This is a typical example of a multi-typed record for an order file. Not a full record obviously. The primary key started with some character based order number followed by a two character record type followed by a sequence number. Depending on the file type the sequence number (usually character as well) could be either two or three characters. It depended on how many “comment” type lines were allowed on the thing. Usually 01 – 99 was more than enough for most applications.
Why was this design used? It was incredibly fast. You did a keyed hit to the 10 record for a specific invoice then sequentially read until the invoice number changed or you hit end of file. When you are building an order entry screen that has has the bill-to, ship-to, etc. at the top and a limited scrolling region for detail lines, this perfect. Keep in mind these were green screens.
You would just have a field for Vendor/Customer ID. You would navigate to it and hit some key combination to bring up a screen like the one above.
This was amazing. It was fantastic. This was a trap. The sheer amount of code written for these types of files made it almost impossible to bring in relational databases. For companies that never grew beyond the limitations of the indexed file system it was okay. Everybody else eventually had to bite a really big bullet.
OS Provides Record/File and Other Resource Sharing
These platforms were designed to be multi-user from the start. Even back when PDP 11 machines maxed out at 2 MEG of RAM and every process had to fit (with the OS) inside 64K Words (it was a word, not byte, addressed machine) we still handled more than 60 simultaneous users plus various batch jobs. Here is an educational and entertaining side trip.
Because these operating systems were designed with business in mind they considered the need for 40+ data entry clerks all having terminals running the same order entry application writing records to the same file. Initially that file was a sequential transaction file that was periodically closed and fed to a batch job for processing. Every clerk was appending records to it, then required to log off and take a break.
If you can’t comprehend having a room full of data entry clerks manually keying orders in get yourself a copy of this book and read up on IT history. In particular you want to pay attention to “Please allow 6-8 weeks for delivery.”
These operating systems could allow multiple users into indexed files, but disk was incredibly expensive. The transaction files were originally punched cards and data entry was a keypunch operator.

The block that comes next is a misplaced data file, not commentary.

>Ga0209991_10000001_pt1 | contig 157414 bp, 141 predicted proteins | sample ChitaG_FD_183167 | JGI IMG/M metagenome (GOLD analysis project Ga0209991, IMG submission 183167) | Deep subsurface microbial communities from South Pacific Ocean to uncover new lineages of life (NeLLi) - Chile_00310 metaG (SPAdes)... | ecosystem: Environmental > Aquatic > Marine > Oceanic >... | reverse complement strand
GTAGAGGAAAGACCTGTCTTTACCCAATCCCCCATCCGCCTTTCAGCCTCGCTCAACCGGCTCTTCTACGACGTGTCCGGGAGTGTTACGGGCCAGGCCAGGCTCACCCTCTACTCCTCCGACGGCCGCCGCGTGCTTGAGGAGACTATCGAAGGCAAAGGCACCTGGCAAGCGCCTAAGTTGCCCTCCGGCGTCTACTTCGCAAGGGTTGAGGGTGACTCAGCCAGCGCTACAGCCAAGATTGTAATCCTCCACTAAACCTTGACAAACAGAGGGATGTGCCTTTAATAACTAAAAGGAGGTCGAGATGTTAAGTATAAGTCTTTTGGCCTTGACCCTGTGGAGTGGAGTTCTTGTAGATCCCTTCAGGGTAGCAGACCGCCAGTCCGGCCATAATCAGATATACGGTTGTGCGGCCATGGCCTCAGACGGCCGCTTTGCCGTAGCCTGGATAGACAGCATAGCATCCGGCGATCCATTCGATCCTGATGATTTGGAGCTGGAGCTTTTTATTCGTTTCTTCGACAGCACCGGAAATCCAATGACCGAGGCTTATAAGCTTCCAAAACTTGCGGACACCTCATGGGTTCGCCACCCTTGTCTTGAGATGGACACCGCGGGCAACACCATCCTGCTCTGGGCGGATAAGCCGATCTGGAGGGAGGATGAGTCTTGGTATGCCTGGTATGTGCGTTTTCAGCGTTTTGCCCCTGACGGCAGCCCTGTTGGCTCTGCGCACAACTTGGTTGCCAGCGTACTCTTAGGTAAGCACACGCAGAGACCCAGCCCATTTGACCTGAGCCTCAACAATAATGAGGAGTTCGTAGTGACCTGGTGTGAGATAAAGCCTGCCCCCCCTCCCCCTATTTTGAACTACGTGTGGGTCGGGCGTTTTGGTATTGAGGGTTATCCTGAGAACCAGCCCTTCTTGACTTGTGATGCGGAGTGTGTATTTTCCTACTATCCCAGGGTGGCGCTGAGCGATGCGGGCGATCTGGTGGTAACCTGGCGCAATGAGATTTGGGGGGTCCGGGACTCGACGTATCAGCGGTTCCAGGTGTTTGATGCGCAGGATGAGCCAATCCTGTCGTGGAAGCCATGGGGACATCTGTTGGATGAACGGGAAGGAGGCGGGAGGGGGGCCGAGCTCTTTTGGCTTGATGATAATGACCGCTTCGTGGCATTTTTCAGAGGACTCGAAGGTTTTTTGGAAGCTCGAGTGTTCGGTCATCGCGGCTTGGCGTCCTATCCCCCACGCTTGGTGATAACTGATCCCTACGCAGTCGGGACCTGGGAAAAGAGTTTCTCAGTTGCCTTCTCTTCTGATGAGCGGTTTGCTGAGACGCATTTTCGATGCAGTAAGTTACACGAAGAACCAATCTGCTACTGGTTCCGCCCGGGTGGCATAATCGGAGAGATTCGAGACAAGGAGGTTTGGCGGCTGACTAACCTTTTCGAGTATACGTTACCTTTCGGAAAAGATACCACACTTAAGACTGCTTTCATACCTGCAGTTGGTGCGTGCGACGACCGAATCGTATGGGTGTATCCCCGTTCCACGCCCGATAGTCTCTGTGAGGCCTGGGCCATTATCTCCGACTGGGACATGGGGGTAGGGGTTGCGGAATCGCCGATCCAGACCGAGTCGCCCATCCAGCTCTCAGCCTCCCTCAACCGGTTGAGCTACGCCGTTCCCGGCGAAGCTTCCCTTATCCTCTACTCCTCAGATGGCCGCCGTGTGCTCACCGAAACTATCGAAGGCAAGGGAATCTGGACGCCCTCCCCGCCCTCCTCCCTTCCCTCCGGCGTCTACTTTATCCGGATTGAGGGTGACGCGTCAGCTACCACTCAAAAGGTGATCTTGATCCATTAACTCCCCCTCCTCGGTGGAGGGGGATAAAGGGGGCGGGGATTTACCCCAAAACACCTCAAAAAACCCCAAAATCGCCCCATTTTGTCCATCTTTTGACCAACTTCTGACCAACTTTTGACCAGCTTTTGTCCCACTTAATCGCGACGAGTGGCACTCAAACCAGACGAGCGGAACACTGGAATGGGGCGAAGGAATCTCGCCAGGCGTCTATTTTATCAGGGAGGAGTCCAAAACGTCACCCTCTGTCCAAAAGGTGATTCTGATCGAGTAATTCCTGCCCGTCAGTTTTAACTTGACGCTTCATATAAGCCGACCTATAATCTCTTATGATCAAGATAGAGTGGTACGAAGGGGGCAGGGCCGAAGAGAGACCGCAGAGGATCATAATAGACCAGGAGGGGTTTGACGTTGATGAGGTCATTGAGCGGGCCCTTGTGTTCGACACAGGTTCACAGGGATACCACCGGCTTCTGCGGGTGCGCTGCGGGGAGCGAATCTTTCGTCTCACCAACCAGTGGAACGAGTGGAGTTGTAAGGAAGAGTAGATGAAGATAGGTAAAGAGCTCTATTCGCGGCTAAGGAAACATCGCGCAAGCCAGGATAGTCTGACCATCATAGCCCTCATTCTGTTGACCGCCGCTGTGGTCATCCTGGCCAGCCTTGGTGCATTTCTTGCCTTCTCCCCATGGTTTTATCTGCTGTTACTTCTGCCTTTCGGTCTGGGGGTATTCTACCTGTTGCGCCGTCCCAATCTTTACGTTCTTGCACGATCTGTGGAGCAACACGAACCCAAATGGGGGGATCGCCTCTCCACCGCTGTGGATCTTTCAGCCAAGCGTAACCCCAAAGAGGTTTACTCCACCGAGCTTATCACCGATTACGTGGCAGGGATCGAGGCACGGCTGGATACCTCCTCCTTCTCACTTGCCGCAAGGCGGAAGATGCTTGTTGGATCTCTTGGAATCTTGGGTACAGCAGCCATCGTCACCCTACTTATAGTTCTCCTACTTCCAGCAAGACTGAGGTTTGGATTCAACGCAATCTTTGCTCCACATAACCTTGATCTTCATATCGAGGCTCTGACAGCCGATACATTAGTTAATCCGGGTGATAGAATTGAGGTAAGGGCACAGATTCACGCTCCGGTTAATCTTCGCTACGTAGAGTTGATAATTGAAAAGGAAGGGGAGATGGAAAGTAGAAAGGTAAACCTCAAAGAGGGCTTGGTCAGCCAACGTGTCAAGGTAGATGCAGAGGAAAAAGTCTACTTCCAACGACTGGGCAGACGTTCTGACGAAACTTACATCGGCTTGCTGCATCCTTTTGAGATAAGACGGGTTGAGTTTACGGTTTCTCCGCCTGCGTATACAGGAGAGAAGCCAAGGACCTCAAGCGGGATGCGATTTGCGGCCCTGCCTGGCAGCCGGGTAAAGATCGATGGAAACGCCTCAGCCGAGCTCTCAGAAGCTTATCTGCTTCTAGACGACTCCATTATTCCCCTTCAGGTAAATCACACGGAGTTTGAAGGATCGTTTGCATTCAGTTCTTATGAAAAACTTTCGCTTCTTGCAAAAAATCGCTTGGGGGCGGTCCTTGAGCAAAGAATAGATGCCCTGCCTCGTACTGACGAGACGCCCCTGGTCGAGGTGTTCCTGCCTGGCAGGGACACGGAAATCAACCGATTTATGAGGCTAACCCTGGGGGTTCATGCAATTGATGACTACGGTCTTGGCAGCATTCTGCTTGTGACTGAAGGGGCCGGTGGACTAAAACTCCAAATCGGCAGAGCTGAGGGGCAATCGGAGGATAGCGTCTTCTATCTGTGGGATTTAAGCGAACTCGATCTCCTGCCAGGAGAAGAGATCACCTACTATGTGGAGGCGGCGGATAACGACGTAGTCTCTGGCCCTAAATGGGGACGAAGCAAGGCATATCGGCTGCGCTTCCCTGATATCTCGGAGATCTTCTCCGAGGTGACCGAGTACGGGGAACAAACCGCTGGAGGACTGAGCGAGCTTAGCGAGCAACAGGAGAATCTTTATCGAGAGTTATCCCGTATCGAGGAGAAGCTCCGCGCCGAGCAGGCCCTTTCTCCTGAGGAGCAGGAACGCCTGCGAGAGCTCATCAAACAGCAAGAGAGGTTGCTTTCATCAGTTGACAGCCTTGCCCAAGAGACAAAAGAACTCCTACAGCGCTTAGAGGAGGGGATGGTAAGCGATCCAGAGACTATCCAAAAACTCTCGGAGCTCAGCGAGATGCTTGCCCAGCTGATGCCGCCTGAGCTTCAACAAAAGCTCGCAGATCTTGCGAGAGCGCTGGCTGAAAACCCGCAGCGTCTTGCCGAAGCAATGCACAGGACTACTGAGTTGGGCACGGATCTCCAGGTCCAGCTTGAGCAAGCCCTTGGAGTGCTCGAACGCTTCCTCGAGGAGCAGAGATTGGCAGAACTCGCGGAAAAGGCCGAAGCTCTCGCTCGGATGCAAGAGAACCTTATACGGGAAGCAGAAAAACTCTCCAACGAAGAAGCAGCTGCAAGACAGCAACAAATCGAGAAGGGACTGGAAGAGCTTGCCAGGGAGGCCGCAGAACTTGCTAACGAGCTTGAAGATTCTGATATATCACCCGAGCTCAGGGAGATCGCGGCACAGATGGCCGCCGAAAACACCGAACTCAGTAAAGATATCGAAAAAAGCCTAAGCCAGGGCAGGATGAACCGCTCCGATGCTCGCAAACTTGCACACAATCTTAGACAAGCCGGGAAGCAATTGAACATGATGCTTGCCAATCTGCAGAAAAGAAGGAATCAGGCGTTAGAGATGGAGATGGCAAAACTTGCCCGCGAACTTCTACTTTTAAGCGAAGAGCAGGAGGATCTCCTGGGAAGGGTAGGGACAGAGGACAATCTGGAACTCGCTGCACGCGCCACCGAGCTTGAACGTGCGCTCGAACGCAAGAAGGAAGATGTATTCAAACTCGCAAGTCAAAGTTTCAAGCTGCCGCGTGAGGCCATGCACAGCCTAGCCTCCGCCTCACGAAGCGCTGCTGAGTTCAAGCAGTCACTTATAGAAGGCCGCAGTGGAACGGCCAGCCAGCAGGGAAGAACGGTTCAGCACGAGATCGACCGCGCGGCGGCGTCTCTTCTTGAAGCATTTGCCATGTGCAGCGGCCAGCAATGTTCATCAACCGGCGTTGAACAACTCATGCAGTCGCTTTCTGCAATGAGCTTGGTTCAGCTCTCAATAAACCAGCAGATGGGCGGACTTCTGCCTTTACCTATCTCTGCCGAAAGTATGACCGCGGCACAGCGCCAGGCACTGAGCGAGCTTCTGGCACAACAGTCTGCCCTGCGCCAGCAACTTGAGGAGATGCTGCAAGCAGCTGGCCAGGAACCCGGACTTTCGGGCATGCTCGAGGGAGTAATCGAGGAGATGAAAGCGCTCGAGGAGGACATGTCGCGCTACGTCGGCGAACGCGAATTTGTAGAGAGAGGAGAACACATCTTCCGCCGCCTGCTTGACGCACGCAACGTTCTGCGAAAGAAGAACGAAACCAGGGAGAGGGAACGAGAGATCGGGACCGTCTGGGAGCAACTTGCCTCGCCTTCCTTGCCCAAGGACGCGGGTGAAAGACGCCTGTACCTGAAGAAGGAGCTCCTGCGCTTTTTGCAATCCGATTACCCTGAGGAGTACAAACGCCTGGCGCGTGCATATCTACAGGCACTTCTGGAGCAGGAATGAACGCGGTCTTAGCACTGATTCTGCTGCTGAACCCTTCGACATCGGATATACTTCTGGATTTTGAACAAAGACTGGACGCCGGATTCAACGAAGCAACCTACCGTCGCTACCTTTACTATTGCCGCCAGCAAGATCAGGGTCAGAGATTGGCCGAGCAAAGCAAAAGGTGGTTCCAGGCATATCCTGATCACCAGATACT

Later things went to paper tape from a terminal of some sorts. Eventually that went to magnetic tape. All still a batch transaction file to be fed into one or more master files.
The whole transaction file batched into master files architecture started going away as companies found they could afford more disk. Now data entry was a terminal writing directly into the master indexed files.
Don’t get fixated on the phrase “a terminal.” It was one or more rooms full of operators at terminals. The typewriters just got changed out for computer terminals.
It was nothing to see 40 people (mostly women) in a room performing data/order entry. Every one of them entering orders into the same master file. The records management system provided all of the record locking and I/O. Depending on the indexed file type and the platform it could also dynamically expand the file.
Languages Work Together on Business Class Computing Platforms
SELECT DRAW-IDX ASSIGN TO 'MY_MEGA_FILE' ORGANIZATION IS INDEXED ACCESS MODE IS SEQUENTIAL RECORD KEY IS DRAW_DT IN DRAWING_RECORD ASCENDING LOCK MODE IS AUTOMATIC FILE STATUS IS IN-STAT. ... FD DRAW-IDX IS GLOBAL LABEL RECORDS ARE STANDARD. COPY 'CDD_RECORDS.DRAWING_RECORD' FROM DICTIONARY. ================ INTEGER*1 K_DRAW_CHAN, K_ELM_COUNT PARAMETER( K_DRAW_CHAN=6, K_ELM_COUNT=52) CHARACTER*12 DRAWING_DATA PARAMETER( DRAWING_DATA='MY_MEGA_FILE') 210 OPEN (UNIT=K_DRAW_CHAN, 1 FILE=DRAWING_DATA, 2 STATUS='OLD', 3 ORGANIZATION='INDEXED', 4 ACCESS='KEYED', 5 RECORDTYPE='FIXED', 6 FORM='UNFORMATTED', 7 RECL=K_DRAWING_RECORD_SIZE/4, 8 CARRIAGECONTROL='FORTRAN', 9 KEY=(1:8:CHARACTER), 1 DISP='KEEP', 2 IOSTAT=L_DRAW_STAT, 3 SHARED, 4 ERR=999)
Above the line of ==== is a snippet of COBOL from a program found in this book. Below it is some FORTRAN from the same book. While it may not be obvious to you, both of these programs operate on the same file and can do so at the same time. This is because the records management system provides the definition of the file and all access goes through the records management system.